Oculus Rift. When we first heard those words we thought someone was referring to a serious eye disorder. So, if this is the first you’ve heard of the device, don’t worry, we’re new to it too.
The Oculus Rift, which is still in BETA phase before an official public release, is a head-mounted virtual reality display.
Its developers, Californian-based Oculus VR (Virtual Reality), was founded by self-described ‘virtual reality enthusiasts and hardware geeks’, with a mission statement of ‘immersive virtual reality technology that’s wearable and affordable’. OVR is developing the Oculus Rift technology in an effort to ‘revolutionise the way people experience interactive content’.
Its first incarnation came in the form of the ‘Oculus VR’ development model, launched in 2012, specifically for the gaming industry. Next, came the Oculus Rift DK1 (the ‘DK’ signifying it was still a ‘development kit’ piece of tech) – which was funded via support from some of the top gaming companies in the world and a campaign on crowd-funding site, Kickstarter. It is reported that US$2.4 million was raised.
Then in March this year Facebook bought the entire Oculus VR company for US$2 billion. It was Facebook’s second biggest acquisition after their US$19 billion WhatsApp deal. So, it seems that the gurus at Facebook think that this technology has a future beyond just the gaming world.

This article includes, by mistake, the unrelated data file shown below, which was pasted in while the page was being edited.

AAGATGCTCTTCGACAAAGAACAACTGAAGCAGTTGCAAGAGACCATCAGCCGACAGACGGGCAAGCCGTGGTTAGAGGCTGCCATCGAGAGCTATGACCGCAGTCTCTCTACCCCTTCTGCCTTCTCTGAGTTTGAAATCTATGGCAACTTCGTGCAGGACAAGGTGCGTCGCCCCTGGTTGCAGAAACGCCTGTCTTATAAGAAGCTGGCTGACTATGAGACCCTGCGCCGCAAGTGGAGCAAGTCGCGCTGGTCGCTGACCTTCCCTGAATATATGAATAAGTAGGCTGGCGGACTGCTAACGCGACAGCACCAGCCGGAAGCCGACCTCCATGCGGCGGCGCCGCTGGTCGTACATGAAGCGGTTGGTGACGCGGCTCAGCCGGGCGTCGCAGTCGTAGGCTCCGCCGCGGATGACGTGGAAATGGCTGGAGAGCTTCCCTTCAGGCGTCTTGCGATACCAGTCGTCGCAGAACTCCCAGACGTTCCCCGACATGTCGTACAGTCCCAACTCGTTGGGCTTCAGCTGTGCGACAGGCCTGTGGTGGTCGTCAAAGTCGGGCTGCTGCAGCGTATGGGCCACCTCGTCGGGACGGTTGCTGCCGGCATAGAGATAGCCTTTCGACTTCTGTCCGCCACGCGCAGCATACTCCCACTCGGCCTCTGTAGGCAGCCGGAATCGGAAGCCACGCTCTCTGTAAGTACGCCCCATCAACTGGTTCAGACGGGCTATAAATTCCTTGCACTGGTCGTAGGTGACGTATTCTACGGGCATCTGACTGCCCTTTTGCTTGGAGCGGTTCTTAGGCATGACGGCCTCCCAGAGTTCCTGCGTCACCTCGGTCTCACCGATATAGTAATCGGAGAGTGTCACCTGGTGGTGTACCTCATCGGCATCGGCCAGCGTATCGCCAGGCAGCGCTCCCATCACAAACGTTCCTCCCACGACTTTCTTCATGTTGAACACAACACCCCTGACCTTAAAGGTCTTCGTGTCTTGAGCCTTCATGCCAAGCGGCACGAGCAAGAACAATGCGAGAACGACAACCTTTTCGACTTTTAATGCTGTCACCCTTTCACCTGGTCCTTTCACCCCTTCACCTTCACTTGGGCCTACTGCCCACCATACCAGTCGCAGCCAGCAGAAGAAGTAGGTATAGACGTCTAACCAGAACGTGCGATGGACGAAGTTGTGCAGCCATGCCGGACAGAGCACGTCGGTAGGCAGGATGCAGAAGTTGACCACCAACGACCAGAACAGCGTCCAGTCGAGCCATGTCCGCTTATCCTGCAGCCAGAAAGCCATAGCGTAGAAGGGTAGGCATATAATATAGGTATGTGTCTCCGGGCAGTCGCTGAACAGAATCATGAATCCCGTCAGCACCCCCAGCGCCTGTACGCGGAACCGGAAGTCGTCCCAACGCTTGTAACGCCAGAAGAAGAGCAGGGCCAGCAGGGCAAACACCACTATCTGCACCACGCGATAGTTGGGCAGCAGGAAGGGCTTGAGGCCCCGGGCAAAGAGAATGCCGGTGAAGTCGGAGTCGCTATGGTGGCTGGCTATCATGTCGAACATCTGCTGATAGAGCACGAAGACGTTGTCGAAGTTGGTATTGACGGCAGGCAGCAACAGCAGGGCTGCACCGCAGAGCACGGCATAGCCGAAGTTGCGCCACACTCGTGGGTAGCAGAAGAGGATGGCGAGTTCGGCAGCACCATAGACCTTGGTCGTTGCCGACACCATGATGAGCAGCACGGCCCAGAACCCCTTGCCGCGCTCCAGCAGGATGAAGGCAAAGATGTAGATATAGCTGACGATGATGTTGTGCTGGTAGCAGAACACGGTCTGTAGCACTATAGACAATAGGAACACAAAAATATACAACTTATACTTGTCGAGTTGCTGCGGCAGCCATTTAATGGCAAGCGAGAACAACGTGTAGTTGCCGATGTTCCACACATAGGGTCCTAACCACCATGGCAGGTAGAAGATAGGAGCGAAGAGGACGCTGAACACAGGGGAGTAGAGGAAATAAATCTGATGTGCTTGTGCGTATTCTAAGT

The DK2 model of Oculus Rift was released in July this year predominantly for developers to experiment with, to start evolving their skills, and work at integrating the device into games and other applications.
BCM has invested in the DK2 to start experimenting with the device to see what it can do, and how it may translate into ideas for our clients.
So, how does it work? In non-tech terms – you simply need a computer monitor with a keyboard, the Oculus webcam-looking device mounted on the monitor, some headphones, and away you go.
And what’s the experience like? At first it feels weird but you quite quickly get immersed in the ‘reality’ in front of you. It feels very real at times and some of the games we’ve been playing with very convincingly trick your mind into believing you’re actually falling off a building for example. Some of the experiences are so real that they actually make you feel quite ill. We’ve noticed lots of online chatter about the need for Oculus and software developers to address this issue.
So, we’re slowly seeing the possibilities for Oculus for entertainment experiences and beyond.
Just this week, Paramount Pictures integrated Oculus Rift DK2 headsets into custom-theatre chairs for their American ‘virtual reality’ tour of the new Christopher Nolan sci-fi action thriller Interstellar. They did this as a publicity stunt to generate interest ahead of the film’s official release.
Other big players, like Sony, have their own virtual reality tech currently in development.
Beyond entertainment we see potential for developments, like virtual reality business meetings, being a real possibility.
The virtual reality revolution could well be the next ‘big thing’, and we’re thrilled to be on this VR ‘trip’.
We’ll be testing out the new virtual reality headset over the coming weeks and discussing its potential for marketers in a new series of posts. Next week we’ll share more about what it’s like inside the Oculus world.
Jessica Berry is a Social Media Specialist at BCM.